Columbian Exposition – The Midway Plaisance at Night
The exotic and unusual at Chicago’s 1893 World’s Fair.
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Visitors to the 1893 World’s Fair in Chicago, known alternatively as the Columbian Exposition, would have been amazed by the architectural design and splendor of the White City. Immediately adjacent was the Midway Plaisance, home to some of the more colorful aspects of the fair.
It was designed to be a cultural commentary on human development, with exhibits highlighting ‘primitive’ and foreign nations as opposed to those ‘civilized’ nations that displayed in the White City. In addition to exotic belly dancers, Bedouin tribesmen, and remote Pacific Islanders, the Midway Plaisance contained games of chance, food vendors, shopping booths, and the iconic Ferris Wheel.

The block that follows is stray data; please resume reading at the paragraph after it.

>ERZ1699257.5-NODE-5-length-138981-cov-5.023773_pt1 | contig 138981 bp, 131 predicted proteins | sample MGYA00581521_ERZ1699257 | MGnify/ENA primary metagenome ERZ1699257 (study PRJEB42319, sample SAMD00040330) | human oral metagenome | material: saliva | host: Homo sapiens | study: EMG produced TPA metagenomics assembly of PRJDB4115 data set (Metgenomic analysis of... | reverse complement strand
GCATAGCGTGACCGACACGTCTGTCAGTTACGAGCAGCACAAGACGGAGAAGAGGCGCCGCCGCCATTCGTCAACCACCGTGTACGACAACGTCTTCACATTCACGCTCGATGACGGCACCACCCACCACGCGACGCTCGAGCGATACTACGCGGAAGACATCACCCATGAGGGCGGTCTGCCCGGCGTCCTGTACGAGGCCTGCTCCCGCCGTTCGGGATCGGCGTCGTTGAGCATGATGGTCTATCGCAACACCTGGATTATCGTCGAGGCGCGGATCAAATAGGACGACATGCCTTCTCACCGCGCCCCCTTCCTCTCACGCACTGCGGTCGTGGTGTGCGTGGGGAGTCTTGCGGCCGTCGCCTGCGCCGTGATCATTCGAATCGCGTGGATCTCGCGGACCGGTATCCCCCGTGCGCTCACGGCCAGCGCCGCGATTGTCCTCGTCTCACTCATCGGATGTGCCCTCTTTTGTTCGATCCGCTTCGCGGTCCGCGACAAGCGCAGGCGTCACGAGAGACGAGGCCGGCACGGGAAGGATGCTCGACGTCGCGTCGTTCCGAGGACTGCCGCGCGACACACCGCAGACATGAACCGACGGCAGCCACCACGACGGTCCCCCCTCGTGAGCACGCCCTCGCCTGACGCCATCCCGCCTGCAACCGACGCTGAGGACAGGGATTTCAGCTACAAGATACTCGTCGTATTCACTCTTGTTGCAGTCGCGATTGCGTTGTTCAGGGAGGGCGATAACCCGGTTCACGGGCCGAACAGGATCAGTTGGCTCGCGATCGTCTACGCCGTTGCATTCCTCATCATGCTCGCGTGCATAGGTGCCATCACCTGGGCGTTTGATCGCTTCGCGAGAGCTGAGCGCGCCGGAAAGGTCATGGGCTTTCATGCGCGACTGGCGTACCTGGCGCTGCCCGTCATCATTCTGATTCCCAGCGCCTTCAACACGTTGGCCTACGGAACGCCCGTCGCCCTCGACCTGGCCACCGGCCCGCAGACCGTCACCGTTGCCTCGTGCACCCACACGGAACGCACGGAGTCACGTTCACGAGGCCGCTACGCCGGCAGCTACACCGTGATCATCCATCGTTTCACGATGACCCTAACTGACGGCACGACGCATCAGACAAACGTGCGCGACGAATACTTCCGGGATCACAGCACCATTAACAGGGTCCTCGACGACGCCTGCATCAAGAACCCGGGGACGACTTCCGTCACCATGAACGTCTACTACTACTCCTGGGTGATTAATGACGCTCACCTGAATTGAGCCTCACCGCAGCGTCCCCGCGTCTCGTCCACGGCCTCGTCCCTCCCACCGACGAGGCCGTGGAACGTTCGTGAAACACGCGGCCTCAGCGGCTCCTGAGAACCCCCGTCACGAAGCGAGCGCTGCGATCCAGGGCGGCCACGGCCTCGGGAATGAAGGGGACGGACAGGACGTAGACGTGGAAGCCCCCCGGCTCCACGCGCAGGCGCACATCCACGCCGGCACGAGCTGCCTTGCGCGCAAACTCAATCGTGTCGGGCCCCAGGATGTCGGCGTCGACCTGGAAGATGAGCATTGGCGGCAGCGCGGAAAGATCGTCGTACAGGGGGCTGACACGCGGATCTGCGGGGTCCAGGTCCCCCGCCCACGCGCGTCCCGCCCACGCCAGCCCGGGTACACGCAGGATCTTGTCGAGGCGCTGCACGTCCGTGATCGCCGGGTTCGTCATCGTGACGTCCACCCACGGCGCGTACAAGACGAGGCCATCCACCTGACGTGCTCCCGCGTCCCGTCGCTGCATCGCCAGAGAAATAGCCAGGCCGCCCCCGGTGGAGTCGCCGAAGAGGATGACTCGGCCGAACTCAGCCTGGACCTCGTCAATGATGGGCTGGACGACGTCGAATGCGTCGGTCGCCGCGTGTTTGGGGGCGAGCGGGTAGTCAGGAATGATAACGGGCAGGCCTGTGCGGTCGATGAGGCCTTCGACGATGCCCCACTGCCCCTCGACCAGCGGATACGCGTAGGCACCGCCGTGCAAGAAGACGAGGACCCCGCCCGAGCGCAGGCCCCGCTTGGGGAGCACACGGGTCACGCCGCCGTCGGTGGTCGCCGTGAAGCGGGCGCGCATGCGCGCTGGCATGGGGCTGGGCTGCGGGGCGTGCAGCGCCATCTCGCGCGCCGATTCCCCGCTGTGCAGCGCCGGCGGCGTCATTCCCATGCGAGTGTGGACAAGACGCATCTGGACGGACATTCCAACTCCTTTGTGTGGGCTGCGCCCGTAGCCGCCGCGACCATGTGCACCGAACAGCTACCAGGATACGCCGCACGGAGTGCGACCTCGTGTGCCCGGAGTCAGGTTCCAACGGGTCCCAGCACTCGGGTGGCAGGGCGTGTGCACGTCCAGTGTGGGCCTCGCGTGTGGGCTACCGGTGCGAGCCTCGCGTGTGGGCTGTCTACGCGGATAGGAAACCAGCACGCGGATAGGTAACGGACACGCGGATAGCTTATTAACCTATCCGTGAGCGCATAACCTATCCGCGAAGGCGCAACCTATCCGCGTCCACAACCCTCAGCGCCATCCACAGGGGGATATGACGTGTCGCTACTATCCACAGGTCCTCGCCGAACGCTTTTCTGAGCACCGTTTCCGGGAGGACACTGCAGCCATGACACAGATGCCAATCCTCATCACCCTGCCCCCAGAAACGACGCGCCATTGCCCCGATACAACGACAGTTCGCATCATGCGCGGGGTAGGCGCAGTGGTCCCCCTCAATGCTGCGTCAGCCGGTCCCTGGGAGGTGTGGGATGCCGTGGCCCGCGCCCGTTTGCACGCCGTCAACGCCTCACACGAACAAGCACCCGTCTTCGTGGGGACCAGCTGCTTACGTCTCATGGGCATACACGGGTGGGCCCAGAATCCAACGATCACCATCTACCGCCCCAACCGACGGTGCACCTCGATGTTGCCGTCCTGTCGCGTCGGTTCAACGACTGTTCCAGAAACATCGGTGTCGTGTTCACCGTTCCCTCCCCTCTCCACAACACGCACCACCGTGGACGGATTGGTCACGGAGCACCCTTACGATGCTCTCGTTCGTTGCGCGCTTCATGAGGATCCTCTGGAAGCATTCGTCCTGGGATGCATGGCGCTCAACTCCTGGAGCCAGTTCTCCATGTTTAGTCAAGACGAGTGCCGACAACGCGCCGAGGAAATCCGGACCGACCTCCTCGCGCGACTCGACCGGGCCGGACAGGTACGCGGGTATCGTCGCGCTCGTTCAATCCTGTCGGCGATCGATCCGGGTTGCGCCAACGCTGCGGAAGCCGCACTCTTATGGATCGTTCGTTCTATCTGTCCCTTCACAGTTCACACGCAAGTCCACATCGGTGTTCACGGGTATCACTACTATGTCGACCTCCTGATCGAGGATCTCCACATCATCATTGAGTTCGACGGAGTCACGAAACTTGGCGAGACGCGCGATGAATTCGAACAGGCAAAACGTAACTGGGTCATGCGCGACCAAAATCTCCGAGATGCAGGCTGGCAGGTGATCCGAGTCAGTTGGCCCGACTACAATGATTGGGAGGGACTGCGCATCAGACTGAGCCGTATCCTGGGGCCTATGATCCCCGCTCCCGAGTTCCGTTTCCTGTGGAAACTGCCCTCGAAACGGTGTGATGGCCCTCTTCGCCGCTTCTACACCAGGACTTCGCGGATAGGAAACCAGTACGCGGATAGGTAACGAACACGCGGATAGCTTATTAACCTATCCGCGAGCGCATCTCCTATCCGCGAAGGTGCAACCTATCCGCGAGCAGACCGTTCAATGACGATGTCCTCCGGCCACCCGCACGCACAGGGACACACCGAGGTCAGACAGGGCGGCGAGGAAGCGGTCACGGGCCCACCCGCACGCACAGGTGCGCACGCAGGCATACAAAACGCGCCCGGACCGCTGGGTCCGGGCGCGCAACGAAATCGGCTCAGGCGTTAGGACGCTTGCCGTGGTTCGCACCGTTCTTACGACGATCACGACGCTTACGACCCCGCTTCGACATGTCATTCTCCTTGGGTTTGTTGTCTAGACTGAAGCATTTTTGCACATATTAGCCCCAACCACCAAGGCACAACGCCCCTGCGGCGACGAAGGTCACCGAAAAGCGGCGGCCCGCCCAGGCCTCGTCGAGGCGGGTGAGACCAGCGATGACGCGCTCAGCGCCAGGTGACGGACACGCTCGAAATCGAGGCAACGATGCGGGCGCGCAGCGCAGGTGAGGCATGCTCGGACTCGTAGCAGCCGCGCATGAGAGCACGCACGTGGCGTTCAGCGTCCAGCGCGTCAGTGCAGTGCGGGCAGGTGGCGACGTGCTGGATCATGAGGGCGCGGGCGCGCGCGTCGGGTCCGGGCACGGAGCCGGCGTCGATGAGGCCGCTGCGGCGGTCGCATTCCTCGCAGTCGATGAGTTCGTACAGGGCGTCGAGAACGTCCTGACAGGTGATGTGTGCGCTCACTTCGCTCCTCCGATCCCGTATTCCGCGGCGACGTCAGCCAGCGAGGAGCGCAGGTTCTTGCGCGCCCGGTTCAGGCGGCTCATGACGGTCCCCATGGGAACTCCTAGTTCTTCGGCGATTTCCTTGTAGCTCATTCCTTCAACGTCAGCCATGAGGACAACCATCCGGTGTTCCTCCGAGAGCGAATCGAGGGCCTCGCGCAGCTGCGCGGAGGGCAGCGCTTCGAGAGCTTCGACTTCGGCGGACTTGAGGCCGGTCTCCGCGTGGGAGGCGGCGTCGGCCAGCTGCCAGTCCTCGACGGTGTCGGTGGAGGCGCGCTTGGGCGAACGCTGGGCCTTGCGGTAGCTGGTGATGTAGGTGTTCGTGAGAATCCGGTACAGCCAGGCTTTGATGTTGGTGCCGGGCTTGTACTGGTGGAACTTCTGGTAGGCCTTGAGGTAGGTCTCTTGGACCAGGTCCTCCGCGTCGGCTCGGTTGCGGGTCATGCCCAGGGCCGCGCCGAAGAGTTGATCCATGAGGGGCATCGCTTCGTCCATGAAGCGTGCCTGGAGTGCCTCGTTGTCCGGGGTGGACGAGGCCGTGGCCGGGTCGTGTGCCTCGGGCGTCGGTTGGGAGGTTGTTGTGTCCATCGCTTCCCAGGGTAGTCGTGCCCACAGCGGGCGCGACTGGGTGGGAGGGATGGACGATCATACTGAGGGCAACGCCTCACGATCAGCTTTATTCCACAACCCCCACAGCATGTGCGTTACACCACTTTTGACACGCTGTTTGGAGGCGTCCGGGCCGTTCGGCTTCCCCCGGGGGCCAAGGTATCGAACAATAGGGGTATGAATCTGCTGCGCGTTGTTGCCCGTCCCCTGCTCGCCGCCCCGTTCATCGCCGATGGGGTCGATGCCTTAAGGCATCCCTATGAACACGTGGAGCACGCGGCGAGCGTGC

This colorful view, issued in Harper’s Weekly, shows the area at night, lit by electric lamps. The Midway was open long after the main gates of the Exposition had closed – often until 2 or 3 am. All manners of dress are shown, along with a variety of global architecture. The Ferris Wheel dominates the background, with its 36 glittering cars each capable of carrying up to 60 passengers during the twenty-minute ride (two rotations).
Publication Date: 1893
Author: Harper's Weekly
Sheet Width (in): 21.6
Sheet Height (in): 15.7
Condition Description: Somewhat brittle paper has a few binding holes along centerfold that have been reinforced with old paper repairs. A few small tears confined to the margin have been repaired on the verso with archival tape, and a bit of creasing and wear visible at the top and bottom center.
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